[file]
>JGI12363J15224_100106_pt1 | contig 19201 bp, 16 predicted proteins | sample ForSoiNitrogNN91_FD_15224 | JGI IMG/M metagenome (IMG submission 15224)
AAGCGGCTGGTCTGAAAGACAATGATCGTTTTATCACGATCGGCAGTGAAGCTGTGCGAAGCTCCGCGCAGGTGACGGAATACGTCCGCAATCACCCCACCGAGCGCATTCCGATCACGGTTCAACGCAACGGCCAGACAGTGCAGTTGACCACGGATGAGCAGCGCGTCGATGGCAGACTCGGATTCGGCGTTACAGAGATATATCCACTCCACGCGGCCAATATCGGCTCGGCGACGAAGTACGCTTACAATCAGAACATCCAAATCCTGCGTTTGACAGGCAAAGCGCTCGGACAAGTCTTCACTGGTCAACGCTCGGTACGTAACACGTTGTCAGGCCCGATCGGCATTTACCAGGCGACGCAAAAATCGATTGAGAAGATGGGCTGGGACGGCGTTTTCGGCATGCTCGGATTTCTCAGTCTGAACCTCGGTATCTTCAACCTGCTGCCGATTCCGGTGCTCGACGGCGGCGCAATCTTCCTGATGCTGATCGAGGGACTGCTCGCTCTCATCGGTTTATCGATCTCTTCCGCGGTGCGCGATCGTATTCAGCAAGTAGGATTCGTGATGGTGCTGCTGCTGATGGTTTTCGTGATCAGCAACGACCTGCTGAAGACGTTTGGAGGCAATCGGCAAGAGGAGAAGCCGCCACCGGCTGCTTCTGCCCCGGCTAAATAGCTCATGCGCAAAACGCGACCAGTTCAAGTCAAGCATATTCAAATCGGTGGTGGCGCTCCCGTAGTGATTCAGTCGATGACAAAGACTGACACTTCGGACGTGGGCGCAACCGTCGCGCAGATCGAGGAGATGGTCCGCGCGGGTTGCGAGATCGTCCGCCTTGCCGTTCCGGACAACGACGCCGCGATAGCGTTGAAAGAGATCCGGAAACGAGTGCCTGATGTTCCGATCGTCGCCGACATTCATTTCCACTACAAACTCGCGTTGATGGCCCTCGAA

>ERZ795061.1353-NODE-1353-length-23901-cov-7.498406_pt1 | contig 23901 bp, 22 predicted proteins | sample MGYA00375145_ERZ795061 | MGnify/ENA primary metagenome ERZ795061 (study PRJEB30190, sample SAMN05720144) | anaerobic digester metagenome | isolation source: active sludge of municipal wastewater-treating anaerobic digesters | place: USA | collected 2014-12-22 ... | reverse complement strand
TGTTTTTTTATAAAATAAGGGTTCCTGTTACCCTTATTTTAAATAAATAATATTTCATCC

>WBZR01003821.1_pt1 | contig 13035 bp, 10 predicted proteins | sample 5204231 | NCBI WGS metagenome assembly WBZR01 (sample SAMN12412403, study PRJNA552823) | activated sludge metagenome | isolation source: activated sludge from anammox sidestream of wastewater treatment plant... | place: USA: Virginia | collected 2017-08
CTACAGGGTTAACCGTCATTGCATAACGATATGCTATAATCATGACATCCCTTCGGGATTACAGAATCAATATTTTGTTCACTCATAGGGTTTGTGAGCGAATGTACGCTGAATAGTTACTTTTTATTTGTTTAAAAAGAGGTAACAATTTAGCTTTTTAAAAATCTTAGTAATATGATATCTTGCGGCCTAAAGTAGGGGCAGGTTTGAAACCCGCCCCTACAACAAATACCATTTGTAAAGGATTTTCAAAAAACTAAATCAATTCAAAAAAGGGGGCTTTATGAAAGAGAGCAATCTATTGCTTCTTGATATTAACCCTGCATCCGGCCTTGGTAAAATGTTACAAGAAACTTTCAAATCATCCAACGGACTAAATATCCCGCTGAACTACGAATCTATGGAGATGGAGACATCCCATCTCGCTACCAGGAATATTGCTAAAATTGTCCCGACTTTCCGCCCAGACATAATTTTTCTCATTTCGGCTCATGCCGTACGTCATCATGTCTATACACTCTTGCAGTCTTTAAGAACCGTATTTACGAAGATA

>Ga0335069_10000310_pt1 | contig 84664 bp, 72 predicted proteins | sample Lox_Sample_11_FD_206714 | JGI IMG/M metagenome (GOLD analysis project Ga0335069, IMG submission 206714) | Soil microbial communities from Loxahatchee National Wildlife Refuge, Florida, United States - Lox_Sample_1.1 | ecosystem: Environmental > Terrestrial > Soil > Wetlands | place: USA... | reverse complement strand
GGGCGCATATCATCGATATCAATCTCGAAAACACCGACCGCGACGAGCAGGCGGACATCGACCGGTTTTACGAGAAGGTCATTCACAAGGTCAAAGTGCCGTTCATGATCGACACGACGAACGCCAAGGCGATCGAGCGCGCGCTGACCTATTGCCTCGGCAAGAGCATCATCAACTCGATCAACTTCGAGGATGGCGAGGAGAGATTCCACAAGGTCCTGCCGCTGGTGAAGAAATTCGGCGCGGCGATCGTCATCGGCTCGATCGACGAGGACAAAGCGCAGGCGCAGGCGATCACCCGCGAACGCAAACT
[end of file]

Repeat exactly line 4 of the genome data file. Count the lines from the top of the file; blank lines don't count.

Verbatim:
TGTTTTTTTATAAAATAAGGGTTCCTGTTACCCTTATTTTAAATAAATAATATTTCATCC